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Hekla Volcano Dangerous to Airplanes?

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Hekla Volcano Dangerous to Airplanes?

Hekla volcano Iceland

A small Hekla eruption. Photo: Páll Stefánsson.

Up to 30 passenger jets fly directly over the Hekla per day. Hekla is Iceland’s most active volcano, erupting four times since 1970.

Hekla has throug the centuries been Iceland's most dreaded volcano; thought to be the entrance to Hell.

In an interview on RÚV earlier this month, University of Iceland professor of geology Páll Einarsson claimed, that these planes should take slightly a different route when flying over Iceland.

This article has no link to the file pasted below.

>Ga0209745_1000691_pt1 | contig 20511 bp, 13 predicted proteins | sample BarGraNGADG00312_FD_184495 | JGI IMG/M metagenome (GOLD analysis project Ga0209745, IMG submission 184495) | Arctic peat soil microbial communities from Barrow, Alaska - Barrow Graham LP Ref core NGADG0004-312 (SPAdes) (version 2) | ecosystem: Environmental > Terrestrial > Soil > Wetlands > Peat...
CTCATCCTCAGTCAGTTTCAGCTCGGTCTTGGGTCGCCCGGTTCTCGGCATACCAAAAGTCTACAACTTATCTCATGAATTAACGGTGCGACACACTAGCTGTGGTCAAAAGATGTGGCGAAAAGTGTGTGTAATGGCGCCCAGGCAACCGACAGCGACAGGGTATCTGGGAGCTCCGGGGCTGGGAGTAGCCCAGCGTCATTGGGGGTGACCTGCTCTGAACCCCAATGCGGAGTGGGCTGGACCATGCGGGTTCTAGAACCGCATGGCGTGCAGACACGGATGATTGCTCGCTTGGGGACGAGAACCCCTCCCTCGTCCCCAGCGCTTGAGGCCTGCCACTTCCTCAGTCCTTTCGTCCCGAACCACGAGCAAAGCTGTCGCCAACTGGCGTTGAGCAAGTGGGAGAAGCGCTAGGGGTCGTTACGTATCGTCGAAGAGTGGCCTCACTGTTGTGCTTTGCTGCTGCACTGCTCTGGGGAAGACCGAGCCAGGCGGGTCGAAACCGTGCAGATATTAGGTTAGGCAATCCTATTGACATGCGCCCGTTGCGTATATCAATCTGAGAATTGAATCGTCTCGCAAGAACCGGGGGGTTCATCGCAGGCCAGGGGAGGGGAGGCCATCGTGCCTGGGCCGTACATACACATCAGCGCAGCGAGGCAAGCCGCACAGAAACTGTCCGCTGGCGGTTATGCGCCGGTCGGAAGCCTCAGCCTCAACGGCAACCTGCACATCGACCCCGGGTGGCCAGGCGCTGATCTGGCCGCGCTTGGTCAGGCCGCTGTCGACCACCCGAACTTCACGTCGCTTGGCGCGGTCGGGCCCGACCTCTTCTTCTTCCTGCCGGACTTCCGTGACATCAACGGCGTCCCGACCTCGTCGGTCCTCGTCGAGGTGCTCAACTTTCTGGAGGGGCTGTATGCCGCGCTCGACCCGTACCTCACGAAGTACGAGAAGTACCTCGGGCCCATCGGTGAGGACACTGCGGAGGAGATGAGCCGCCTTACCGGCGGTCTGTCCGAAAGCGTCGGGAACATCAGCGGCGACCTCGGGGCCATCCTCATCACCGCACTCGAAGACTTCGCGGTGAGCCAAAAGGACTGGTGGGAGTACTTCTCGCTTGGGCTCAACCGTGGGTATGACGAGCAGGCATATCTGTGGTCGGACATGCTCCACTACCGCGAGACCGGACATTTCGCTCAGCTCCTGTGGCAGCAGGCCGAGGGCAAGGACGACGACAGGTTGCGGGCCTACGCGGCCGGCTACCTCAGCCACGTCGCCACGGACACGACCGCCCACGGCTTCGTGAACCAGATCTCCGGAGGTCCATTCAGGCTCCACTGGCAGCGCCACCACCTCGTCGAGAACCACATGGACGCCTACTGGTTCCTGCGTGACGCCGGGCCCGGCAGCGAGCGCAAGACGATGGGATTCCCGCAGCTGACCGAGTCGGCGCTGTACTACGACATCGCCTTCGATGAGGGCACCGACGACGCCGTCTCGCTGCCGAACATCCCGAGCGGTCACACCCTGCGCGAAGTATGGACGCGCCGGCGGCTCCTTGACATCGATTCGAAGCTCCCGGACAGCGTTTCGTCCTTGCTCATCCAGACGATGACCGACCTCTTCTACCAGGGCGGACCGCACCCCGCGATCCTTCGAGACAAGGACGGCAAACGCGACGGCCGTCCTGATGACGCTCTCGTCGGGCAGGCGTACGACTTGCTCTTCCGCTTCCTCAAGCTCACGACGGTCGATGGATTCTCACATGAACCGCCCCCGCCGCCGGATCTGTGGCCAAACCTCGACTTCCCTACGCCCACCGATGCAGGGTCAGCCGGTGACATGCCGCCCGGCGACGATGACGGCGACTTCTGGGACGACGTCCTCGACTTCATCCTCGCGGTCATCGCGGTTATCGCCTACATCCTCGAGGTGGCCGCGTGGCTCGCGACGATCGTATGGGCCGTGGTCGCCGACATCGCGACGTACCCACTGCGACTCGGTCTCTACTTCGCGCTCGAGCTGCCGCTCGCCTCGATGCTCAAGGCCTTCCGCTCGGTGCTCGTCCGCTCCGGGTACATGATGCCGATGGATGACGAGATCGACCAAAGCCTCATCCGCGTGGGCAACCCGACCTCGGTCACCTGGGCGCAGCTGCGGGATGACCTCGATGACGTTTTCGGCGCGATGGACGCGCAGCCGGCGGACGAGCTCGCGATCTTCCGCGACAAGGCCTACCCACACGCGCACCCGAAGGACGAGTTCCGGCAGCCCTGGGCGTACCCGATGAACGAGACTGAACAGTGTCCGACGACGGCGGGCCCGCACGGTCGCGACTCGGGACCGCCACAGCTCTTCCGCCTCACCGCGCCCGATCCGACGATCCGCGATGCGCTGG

Páll insists that his advice should be taken seriously, saying that these planes could fly straight into an ash plume. He explained that an eruption at Hekla did not need to melt through a thick glacier, meaning the plume would rise with full force straightaway before rising 10 km (30 thousand feet) into the air.

In 2001 geologists managed to predict an eruption in Hekla approximately one hour before it started. This Páll says is not guaranteed and the risk is too high in his view. He says most of the planes are from Turkish airlines and they would need to correct their path only slightly to eliminate any danger from a Hekla eruption.

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